Consultative selling requires you to understand the customer’s challenges and what they expect from an enterprise solution. Part of your research should be to identify the primary decision makers and determine who needs the solution, who controls the budget, and who has input into the buying decision. Try to recruit a key decision maker as an advocate who can help you close the deal.
It also pays to determine how urgent the need is. If there is a sense of urgency, you may be able to shorten the sale process.
Step 2: Assessment
The next phase in any consultative sale is to get specific details and assess the problem you need to solve. Dig deeper and ask detailed questions to ascertain the scope of the problem and the expectations for the solution.
As part of the assessment, identify the technology gaps that you can fill. This requires listening closely to the stakeholders. It also will require additional assistance from technical experts. Working together, you can match the features of your solution to the gaps in the prospect’s enterprise technology.
Step 3: Architecture
Once you agree on the scope of the problem and the requirements to address it, you can start designing a solution. Enterprise solutions never work right out of the box. They require customization. This is where you need to call on your sales engineers and solution architects.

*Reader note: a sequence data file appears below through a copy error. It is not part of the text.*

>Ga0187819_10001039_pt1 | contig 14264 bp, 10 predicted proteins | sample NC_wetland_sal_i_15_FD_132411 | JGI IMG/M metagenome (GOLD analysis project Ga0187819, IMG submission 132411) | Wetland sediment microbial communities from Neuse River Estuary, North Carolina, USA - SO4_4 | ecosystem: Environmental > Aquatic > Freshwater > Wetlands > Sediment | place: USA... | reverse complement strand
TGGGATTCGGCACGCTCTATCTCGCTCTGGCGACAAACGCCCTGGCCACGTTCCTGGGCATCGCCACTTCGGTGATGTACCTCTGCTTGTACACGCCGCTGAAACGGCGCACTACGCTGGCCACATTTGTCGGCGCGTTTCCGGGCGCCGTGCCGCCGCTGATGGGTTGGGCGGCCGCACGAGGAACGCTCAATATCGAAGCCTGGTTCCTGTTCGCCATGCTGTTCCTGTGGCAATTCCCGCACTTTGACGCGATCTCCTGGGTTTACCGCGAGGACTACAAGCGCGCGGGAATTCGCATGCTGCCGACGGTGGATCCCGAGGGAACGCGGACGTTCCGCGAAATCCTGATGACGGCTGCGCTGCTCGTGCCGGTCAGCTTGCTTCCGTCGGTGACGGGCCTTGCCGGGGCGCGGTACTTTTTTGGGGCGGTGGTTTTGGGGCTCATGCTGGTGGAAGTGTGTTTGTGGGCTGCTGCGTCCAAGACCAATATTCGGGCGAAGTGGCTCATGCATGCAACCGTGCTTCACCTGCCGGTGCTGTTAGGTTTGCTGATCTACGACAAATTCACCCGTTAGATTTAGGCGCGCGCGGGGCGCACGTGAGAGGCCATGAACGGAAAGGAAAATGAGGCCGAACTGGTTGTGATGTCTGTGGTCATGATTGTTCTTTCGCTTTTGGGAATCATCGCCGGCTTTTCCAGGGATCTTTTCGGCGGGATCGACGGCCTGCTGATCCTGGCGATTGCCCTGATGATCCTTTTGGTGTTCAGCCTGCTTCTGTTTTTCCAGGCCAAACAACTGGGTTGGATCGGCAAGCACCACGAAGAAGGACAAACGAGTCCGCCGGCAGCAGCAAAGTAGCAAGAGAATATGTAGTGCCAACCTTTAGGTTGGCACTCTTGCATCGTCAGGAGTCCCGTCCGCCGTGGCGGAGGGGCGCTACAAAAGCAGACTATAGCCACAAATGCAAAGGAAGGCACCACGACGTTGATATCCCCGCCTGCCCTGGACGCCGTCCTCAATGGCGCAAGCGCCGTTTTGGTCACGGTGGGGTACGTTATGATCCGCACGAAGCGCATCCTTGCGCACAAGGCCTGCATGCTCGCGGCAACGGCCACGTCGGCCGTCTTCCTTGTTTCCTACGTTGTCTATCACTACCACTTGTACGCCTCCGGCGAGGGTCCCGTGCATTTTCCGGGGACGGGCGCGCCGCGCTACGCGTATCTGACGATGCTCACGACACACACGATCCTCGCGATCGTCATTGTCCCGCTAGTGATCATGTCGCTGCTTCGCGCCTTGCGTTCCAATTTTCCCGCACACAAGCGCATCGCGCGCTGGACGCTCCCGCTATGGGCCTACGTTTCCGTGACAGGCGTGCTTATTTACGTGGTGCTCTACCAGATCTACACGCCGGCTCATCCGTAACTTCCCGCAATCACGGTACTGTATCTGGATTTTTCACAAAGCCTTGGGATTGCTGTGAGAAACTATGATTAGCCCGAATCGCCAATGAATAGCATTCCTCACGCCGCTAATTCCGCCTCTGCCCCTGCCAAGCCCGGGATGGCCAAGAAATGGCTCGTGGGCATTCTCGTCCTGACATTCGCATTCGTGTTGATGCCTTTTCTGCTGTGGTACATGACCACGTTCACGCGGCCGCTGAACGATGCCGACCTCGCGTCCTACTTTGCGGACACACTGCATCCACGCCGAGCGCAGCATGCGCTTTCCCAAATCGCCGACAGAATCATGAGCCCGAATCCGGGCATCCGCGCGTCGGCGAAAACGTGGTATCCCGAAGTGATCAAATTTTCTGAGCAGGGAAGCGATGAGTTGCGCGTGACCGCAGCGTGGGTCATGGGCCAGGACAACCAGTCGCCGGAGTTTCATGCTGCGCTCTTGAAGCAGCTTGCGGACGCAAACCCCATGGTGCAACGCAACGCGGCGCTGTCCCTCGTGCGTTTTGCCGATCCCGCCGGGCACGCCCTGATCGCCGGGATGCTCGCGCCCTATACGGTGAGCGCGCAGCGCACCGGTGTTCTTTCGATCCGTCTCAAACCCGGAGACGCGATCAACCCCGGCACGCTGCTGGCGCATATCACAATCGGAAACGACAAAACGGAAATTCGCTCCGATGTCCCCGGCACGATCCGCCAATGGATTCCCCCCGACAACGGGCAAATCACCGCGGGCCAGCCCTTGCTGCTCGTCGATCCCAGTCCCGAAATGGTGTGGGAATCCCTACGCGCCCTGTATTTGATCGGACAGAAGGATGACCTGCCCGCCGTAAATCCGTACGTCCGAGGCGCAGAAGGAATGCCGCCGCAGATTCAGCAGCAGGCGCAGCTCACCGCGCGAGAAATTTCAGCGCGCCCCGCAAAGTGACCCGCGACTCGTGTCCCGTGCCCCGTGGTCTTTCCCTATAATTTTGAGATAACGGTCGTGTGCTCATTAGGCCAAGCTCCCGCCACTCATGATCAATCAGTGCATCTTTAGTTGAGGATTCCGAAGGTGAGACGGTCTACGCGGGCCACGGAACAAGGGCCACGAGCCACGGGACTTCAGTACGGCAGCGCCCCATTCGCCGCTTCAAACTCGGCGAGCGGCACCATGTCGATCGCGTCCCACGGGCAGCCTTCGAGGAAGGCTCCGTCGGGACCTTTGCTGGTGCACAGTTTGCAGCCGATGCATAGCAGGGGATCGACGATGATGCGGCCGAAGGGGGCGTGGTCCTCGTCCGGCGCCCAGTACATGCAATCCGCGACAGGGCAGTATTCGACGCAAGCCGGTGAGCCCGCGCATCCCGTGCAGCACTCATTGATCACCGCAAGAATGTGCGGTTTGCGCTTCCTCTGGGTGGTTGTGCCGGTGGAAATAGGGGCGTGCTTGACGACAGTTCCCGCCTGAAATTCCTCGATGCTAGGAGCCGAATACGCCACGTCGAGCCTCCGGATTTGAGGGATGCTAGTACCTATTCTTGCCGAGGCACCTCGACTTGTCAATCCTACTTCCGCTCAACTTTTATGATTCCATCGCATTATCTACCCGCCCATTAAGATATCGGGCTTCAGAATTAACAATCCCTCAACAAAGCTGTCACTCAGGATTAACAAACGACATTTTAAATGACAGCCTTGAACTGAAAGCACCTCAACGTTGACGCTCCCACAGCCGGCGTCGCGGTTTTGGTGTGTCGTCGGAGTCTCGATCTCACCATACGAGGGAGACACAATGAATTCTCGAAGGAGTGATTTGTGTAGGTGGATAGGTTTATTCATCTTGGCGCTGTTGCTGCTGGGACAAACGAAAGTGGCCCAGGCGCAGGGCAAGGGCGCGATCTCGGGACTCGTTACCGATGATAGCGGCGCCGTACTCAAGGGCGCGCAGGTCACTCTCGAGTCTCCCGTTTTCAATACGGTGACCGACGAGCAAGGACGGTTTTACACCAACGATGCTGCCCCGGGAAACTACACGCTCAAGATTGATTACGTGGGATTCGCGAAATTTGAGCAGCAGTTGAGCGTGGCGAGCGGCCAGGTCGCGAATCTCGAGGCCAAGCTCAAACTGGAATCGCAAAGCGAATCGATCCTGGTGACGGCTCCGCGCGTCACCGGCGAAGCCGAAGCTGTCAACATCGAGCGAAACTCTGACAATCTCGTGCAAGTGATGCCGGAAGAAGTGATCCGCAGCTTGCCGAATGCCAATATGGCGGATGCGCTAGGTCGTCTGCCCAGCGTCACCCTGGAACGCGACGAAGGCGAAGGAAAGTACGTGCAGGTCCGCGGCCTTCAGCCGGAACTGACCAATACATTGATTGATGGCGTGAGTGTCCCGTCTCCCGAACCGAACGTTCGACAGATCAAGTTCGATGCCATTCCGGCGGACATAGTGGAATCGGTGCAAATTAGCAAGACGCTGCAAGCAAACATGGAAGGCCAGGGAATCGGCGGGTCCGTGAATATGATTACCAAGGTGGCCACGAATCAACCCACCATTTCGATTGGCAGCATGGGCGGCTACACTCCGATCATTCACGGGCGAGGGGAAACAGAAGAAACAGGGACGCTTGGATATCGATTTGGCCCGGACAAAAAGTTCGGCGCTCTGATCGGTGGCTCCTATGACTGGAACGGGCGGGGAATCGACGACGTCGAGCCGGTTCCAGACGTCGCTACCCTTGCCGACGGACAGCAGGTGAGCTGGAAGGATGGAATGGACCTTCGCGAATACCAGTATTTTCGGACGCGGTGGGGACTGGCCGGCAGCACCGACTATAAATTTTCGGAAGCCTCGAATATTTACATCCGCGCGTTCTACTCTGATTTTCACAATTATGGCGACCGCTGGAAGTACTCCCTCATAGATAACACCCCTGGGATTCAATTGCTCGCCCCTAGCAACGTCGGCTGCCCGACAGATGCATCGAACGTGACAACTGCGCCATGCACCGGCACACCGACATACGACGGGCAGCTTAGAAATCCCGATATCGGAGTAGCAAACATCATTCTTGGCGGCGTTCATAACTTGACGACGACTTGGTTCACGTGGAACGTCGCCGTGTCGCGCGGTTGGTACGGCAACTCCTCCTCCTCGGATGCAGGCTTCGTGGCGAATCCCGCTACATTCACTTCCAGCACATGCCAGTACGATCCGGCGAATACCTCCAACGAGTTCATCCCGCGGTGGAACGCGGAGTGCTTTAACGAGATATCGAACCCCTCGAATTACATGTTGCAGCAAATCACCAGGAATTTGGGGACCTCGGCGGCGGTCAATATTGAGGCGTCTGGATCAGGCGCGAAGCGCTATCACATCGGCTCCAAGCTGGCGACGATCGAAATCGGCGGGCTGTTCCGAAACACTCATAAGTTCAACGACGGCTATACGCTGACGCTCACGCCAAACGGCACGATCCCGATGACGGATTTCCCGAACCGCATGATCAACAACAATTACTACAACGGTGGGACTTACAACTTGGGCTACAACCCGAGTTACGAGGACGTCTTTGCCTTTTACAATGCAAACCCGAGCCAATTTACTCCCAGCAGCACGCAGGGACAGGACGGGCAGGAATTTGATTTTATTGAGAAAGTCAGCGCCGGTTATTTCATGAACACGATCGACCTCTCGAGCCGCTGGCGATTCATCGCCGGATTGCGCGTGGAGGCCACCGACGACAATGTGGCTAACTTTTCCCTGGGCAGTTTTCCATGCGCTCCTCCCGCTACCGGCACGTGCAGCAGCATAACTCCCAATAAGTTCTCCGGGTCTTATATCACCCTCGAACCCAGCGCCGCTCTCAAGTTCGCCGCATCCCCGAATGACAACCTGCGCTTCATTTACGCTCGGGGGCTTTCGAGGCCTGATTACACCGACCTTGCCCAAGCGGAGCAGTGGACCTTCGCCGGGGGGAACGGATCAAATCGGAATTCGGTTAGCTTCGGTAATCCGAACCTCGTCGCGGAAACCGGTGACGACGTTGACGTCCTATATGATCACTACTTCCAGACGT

When assessing multiple pain points, chances are there will be more than one solution. It pays to be flexible. Naturally, you want to sell your solution—but be aware of alternative strategies. Your long-term goal is to provide the right solution to the customer, making you a valued resource that can help meet future needs.
Step 4: Closing
You are now ready to present a solution with cost estimates and timelines so you can start negotiating the contract. Your technical sales experts can help refine the proposal during the negotiation and include the customer success team to help with onboarding and to make the prospect feel more confident about their buying decision.
Of course, the sales process isn’t exactly this straightforward. Part of being a good consultant is being flexible and able to adjust as you go.
Rule No. 3: Get help when you need it.
Any successful enterprise sales engagement requires a team of experts. Engaging a sales-as-a-service specialist such as MarketStar can help you future-proof your B2B enterprise sales strategy by giving you access to the right expertise when you need it.
Engaging enterprise selling specialists can augment your consulting expertise and give you help where you need it, whether it is in prospecting and lead qualification, engineering support, or customer success and onboarding. Outsourcing strategic steps in the enterprise sales process allow you to strengthen your sales team and add expertise when it’s needed to shorten the time to close.
MarketStar can deliver the specialists you need to close your next enterprise deal. If you want to learn more about building a winning enterprise sales team, be sure to download our e-book, The Full B2B Sales Team: Specialized Sales Roles to Accelerate the Sales Cycle.